OSHA cites La. company for safety and wage violations

By Michael P. Tremoglie | Jul 26, 2012

BATON ROUGE, La. (Legal Newsline) - C.J.'s Seafood in Breaux Bridge, La., has been cited with 11 serious safety violations for exposing workers to blocked exit, fire, electrical and chemical hazards by the Occupational Safety and Health Administration.

The Wage and Hour Division of the Department of Labor also says the company did not pay minimum wage and overtime compensation to 73 workers as required by the Fair Labor Standards Act.

"It is imperative that employers comply with applicable laws that protect the health and safety of their workers," said Dr. David Michaels, assistant secretary of labor for occupational safety and health.

"Every worker deserves to go home safe at the end of a workday, and the employees at C.J.'s Seafood are entitled to nothing less."

OSHA's Baton Rouge Area Office investigated the company's Breaux Bridge facility where employees peel and boil seafood. Among the serious violations cited were lack of fire extinguishers, exit signs or emergency eyewash stations. Electrical breakers were not labeled, electrical outlets were not covered, an exit was blocked and temporary wiring was being used instead of permanent wiring were other violations. Finally, the employer did not have a written hazard communications program and did not make material safety data sheets available informing employees of workplace hazards, OSHA says.

An other-than-serious violation involves failing to maintain the OSHA 300 log. This is for recording employee injuries and illnesses.

C.J.'s Seafood has 15 business days from receipt of the citations and proposed penalties to comply, request an informal conference with OSHA's Baton Rouge area director or contest the citations and penalties before the independent Occupational Safety and Health Review Commission.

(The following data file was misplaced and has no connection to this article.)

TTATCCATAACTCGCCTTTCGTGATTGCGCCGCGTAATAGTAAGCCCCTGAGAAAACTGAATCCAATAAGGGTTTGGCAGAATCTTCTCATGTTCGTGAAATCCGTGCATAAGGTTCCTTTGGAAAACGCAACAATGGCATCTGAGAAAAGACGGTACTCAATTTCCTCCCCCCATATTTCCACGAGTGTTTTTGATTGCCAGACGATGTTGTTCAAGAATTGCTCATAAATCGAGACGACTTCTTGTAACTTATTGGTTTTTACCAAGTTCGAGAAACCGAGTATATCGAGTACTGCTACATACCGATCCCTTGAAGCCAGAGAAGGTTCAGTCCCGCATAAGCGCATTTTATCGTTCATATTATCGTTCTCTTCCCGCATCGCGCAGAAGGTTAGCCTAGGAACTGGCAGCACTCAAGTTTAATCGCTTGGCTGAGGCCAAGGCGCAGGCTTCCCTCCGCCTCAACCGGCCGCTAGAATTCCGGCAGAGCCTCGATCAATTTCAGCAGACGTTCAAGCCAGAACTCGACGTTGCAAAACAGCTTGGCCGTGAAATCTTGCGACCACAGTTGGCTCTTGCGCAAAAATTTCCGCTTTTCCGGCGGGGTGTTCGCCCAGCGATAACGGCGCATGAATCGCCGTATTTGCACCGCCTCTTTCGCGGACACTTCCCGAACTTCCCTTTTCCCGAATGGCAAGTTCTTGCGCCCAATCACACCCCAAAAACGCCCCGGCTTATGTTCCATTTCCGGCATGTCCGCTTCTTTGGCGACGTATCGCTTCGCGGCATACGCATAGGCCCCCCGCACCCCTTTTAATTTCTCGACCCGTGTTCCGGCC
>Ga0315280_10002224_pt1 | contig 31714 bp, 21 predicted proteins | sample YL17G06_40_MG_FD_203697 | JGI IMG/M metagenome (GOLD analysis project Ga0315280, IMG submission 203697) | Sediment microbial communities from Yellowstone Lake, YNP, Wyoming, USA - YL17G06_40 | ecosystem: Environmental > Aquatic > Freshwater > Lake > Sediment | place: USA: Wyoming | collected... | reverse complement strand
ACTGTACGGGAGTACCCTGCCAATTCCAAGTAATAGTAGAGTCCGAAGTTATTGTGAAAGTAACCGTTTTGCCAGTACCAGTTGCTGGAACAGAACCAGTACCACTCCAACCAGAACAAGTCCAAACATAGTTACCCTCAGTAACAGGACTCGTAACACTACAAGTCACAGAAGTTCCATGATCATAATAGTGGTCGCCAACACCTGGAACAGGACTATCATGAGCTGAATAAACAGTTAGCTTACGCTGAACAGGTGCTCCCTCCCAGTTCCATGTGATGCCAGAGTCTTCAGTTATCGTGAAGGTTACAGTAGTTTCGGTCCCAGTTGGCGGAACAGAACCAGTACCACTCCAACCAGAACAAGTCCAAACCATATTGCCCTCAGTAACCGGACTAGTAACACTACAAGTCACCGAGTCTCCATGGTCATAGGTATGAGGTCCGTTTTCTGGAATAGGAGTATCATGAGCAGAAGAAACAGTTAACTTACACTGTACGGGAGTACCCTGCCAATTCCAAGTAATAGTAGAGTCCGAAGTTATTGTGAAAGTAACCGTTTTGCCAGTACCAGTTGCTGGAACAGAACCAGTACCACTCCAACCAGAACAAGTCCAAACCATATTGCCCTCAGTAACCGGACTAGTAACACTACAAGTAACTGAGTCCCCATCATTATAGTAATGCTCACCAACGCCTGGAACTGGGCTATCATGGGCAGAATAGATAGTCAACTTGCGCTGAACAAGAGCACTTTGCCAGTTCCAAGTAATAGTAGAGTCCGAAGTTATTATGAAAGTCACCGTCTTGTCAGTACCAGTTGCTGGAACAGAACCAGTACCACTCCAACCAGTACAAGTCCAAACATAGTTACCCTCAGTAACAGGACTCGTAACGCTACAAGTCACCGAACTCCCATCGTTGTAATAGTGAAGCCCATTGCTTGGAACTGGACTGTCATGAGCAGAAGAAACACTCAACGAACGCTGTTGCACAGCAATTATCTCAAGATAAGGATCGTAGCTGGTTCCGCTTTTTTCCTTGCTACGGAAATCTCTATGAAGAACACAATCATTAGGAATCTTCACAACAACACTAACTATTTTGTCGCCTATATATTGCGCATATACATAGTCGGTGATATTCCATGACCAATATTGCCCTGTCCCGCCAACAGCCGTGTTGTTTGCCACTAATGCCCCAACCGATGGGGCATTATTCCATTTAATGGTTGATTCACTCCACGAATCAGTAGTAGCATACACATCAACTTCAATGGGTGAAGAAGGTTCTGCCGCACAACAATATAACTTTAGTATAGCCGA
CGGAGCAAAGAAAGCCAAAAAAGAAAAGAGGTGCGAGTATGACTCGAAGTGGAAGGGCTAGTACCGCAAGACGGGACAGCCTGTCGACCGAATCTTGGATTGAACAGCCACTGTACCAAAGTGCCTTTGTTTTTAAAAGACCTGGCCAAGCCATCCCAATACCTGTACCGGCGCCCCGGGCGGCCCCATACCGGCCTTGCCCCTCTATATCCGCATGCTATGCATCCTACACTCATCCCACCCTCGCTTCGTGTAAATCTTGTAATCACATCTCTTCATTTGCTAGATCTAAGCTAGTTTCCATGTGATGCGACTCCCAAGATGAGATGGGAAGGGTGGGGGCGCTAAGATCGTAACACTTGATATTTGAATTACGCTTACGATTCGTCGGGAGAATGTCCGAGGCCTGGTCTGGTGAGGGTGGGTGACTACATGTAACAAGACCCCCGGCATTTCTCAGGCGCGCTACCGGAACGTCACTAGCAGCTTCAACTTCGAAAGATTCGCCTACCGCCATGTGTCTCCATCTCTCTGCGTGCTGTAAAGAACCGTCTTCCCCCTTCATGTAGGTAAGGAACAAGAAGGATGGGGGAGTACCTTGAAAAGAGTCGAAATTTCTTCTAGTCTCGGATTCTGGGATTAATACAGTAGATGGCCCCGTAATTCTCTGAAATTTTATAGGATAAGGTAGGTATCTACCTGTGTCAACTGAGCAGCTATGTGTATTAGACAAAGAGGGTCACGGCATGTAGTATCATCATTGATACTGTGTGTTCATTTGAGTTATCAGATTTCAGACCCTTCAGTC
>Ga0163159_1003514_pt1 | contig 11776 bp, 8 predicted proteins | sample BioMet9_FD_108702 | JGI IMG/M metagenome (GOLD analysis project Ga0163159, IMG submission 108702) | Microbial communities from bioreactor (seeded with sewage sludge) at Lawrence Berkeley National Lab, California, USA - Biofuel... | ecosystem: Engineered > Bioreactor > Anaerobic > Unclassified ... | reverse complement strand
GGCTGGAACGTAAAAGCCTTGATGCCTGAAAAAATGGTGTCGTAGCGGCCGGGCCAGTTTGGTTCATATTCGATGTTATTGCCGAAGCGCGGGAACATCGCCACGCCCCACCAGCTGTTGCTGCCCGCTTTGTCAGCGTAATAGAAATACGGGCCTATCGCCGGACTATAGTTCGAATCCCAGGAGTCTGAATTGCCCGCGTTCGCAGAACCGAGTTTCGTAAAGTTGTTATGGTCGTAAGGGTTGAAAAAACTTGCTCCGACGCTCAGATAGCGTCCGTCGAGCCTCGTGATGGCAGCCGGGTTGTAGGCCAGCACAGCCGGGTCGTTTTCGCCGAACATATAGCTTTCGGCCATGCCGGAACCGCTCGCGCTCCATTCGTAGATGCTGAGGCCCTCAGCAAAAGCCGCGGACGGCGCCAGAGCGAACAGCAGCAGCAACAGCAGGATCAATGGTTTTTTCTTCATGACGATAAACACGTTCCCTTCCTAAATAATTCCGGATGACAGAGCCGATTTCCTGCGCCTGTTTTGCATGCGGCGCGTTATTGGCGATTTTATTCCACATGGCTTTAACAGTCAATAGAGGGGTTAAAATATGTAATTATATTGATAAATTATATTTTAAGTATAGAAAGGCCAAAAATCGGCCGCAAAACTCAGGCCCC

An investigation by the Wage and Hour Division's New Orleans office found violations of minimum wage, overtime compensation and record-keeping requirements by paying "straight time" instead of the required overtime rate for hours beyond 40 in a workweek.

It also alleges that illegal deductions were made from employees' wages for items required by their jobs, such as gloves, hairnets and aprons. The company is also alleged to have violated H-2B provisions by misrepresenting its temporary need for foreign workers, including the dates of need and number of workers needed, and also by failing to pay the required wage rate.

"This employer took illegal advantage of the H-2B program, which put it in a position to undercut its competition that plays by the rules," said Nancy Leppink, deputy administrator of the Wage and Hour Division.

"American workers seeking jobs should not be compelled to accept substandard wages and working conditions due to employers' abuse of temporary foreign worker visa programs."

A total of $76,608 is due to the 73 workers, and the company is liable for an additional $70,014 in liquidated damages. The division also has assessed $32,120 in civil money penalties under the FLSA for willful violations of the employer's obligation to pay overtime and $35,000 in civil money penalties for willful violations of the H-2B program.

C.J.'s Seafood has refused to pay the full amount of back wages that the division found due, and the liquidated damages and civil money penalties.

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